What is OCSP?
OCSP stands for Online Certificate Status Protocol. This is a browser protocol that checks the validity of an SSL certificate with the help of a whitelist.
The validity of an SSL certificate is commonly checked with the use of a Certificate Revocation List: a blacklist issued by the Certificate Authority listing all the revoked certificates. Each time a website with a certificate is visited, the browser sends a request to the CA, upon which the CA returns the CRL. The browser can then check whether the certificate is listed on the blacklist. If this is the case, the browser can show an error message to the user.
Using a CRL comes with its downsides: the browser has to send a request for the CRL with every visit, which creates more traffic to the CA, especially when the website is popular. This can potentially generate such an amount of traffic that it can be used for a DDoS attack. If the CA is unavailable for a response, the browser wont have a CRL with which to check the certificate. It could even erroneously assume that the certificate is valid. It is therefore also very important that the CA keeps the CRL up to date.
OCSP was created as an alternative to the CRL, and works with a whitelist instead of a blacklist. Instead of having to request the full blacklist from the CA, the browser can now simply send the certificate that needs to be checked for validity. The CA responds with the status of the certificate, and the browser can use this response to act accordingly. This method produces less traffic to the CA, and requires less actions from the browser, because it only has to process a small response status. Should the CA be unavailable to respond to the browsers request, the browser wont automatically send the user to the website: it will show an error message instead.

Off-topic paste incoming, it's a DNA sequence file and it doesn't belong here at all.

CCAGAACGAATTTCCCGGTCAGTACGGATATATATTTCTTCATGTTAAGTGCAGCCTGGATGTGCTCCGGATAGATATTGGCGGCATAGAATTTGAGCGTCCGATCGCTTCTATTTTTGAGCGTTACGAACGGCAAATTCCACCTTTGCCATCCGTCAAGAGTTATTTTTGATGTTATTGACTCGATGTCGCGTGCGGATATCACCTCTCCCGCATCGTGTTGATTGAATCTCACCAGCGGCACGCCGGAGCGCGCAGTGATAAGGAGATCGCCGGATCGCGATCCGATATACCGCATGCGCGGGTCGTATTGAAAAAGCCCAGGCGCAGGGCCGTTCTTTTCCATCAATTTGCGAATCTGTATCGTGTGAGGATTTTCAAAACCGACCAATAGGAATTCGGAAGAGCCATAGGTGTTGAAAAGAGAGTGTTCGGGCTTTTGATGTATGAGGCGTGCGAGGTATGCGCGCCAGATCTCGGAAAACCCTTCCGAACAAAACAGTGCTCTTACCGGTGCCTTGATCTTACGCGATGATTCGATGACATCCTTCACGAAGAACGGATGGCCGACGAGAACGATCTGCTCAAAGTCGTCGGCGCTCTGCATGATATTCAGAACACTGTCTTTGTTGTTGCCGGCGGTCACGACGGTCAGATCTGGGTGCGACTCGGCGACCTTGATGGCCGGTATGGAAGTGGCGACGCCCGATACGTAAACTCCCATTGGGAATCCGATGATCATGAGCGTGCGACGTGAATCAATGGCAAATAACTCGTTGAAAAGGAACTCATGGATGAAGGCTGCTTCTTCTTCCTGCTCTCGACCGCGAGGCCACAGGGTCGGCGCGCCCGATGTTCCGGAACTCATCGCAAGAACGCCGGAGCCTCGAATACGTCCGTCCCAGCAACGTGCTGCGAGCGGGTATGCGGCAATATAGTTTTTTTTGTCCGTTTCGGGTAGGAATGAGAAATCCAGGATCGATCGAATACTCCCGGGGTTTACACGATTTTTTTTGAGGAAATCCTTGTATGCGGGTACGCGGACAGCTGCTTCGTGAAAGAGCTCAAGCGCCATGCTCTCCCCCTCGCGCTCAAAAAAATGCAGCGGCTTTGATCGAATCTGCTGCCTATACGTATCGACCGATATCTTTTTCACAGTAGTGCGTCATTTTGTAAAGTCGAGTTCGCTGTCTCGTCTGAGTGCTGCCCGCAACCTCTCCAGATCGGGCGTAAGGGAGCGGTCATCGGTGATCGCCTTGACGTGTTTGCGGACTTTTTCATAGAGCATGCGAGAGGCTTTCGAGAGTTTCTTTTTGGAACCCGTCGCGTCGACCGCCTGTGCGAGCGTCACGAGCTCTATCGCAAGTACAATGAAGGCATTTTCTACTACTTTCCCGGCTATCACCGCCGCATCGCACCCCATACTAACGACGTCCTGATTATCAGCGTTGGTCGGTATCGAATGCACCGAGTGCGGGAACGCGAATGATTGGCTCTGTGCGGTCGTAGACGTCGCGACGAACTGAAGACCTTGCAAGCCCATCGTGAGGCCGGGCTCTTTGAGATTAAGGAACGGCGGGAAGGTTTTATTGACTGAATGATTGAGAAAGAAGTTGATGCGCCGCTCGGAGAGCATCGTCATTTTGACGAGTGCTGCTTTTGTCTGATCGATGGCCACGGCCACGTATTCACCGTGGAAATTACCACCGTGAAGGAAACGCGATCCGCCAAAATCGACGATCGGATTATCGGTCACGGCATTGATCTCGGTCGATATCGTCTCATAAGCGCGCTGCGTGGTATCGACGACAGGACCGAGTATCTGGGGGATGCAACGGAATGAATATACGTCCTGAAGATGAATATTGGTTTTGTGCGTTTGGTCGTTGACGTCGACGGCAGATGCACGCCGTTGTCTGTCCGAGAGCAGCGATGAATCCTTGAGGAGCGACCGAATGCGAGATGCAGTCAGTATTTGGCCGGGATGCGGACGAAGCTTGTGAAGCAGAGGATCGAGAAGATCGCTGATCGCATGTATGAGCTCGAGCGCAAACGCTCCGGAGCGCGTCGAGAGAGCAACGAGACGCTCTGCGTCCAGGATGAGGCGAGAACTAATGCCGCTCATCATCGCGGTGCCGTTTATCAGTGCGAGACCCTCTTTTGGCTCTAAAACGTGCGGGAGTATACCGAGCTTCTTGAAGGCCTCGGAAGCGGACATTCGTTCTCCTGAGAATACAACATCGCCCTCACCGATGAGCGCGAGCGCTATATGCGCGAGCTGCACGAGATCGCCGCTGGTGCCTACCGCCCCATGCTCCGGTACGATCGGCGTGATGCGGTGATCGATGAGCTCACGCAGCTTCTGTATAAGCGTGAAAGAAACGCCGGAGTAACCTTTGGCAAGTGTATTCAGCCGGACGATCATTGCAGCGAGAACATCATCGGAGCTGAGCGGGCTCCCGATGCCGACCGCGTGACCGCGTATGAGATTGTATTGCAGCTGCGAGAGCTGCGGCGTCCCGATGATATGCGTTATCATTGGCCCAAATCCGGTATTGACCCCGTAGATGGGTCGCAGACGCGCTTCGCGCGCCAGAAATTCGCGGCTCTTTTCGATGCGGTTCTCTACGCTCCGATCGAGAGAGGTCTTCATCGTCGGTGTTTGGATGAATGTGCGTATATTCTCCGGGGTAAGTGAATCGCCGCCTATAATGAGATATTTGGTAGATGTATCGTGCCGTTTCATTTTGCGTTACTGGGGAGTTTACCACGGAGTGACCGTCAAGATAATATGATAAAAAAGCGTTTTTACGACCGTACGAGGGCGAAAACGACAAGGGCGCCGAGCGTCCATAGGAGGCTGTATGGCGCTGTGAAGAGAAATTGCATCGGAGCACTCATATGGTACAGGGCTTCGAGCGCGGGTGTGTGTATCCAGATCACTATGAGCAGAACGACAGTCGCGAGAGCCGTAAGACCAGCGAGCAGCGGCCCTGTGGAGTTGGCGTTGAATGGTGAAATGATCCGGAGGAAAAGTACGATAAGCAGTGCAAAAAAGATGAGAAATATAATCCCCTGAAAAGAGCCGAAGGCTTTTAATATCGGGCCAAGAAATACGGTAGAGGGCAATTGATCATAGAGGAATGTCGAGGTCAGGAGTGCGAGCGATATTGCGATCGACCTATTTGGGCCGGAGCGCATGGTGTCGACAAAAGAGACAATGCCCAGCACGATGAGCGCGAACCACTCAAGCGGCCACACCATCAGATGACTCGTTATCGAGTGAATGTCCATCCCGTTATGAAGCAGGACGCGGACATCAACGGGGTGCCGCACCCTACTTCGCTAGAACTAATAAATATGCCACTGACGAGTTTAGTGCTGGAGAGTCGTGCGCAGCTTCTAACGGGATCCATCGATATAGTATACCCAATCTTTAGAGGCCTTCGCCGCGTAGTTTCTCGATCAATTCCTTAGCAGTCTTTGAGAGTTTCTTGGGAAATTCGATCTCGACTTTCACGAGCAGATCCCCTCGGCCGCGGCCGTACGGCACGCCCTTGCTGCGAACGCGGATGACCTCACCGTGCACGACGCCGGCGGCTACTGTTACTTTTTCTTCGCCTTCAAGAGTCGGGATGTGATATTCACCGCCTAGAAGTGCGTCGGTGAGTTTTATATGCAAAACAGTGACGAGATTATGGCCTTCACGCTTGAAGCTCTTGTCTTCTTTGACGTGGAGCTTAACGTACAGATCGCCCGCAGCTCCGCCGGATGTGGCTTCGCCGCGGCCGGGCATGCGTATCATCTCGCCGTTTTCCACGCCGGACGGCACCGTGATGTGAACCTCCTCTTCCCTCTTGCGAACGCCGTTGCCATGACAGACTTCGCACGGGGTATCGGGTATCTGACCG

But OCSP has some drawbacks as well: while the chance may be reduced, it is still possible for the CA systems to overload. The request to the CA is also always made over HTTP, which leaves a possibility for hackers to eavesdrop. Finally, it is still questionable to include a third party in the validity check of a certificate, even if that party is the CA who issued the certificate in the first place.
In OCSP Stapling, it is not the browser, but the server hosting the SSL certificate that sends an OCSP request to the CA. This process is repeated regularly, keeping the result as up to date as possible. The server then connects the result to the SSL handshake, a process that is called upon each time a browser connects with the server. This offers multiple advantages: it requires less traffic between the server and the browser, because the response to the browsers request is immediately returned with the SSL handshake. The OCSP request to the CA from the server runs on a closed circuit, and the response from the CA must always be signed by the CA in order to be valid. This eliminates the possibility of abuse of this system. The result is always kept for a longer period of time, making it more stable than CRL or OCSP. Should the CA be unavailable, the server can still produce a valid result that can be used to verify the certificate. And when the server is unable to return this request to the browser, the browser can always perform a regular OCSP request.
OCSP Stapling is a setting in your webserver installation. The process of setting up this configuration depends on the software running on your server.
Frequently asked questions
About SSL certificates
- What is a common name?
- What is a private key and what is a public key?
- What is a wildcard certificate?
- What is an intermediate certificate?
- What is a root certificate?
- What is SNI and when do I need it?
- What are cipher suites?
- What is HTTP Strict Transport Security (HSTS)?
- What is OCSP?
- How does file approver work?